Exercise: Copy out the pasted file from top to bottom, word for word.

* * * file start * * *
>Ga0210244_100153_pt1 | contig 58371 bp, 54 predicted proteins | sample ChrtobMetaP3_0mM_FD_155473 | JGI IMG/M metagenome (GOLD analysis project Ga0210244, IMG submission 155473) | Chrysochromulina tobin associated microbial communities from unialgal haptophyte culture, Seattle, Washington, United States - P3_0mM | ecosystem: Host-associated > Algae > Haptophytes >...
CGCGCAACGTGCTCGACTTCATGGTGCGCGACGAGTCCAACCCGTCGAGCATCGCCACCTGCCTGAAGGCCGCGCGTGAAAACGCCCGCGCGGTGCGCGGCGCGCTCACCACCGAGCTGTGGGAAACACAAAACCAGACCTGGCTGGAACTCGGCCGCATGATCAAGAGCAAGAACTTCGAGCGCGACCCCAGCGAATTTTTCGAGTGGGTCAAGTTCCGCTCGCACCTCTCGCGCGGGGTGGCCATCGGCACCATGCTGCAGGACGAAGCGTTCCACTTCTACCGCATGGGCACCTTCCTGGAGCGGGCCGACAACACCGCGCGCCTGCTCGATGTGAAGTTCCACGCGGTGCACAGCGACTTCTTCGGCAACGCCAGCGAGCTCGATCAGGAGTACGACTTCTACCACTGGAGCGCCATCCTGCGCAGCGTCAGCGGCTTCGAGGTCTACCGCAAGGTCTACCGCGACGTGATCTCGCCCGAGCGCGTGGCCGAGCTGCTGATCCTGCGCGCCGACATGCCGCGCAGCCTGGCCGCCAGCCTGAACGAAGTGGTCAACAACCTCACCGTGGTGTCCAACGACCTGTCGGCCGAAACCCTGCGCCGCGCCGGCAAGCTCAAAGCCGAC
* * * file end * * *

>Ga0210244_100153_pt1 | contig 58371 bp, 54 predicted proteins | sample ChrtobMetaP3_0mM_FD_155473 | JGI IMG/M metagenome (GOLD analysis project Ga0210244, IMG submission 155473) | Chrysochromulina tobin associated microbial communities from unialgal haptophyte culture, Seattle, Washington, United States - P3_0mM | ecosystem: Host-associated > Algae > Haptophytes >...
CGCGCAACGTGCTCGACTTCATGGTGCGCGACGAGTCCAACCCGTCGAGCATCGCCACCTGCCTGAAGGCCGCGCGTGAAAACGCCCGCGCGGTGCGCGGCGCGCTCACCACCGAGCTGTGGGAAACACAAAACCAGACCTGGCTGGAACTCGGCCGCATGATCAAGAGCAAGAACTTCGAGCGCGACCCCAGCGAATTTTTCGAGTGGGTCAAGTTCCGCTCGCACCTCTCGCGCGGGGTGGCCATCGGCACCATGCTGCAGGACGAAGCGTTCCACTTCTACCGCATGGGCACCTTCCTGGAGCGGGCCGACAACACCGCGCGCCTGCTCGATGTGAAGTTCCACGCGGTGCACAGCGACTTCTTCGGCAACGCCAGCGAGCTCGATCAGGAGTACGACTTCTACCACTGGAGCGCCATCCTGCGCAGCGTCAGCGGCTTCGAGGTCTACCGCAAGGTCTACCGCGACGTGATCTCGCCCGAGCGCGTGGCCGAGCTGCTGATCCTGCGCGCCGACATGCCGCGCAGCCTGGCCGCCAGCCTGAACGAAGTGGTCAACAACCTCACCGTGGTGTCCAACGACCTGTCGGCCGAAACCCTGCGCCGCGCCGGCAAGCTCAAAGCCGAC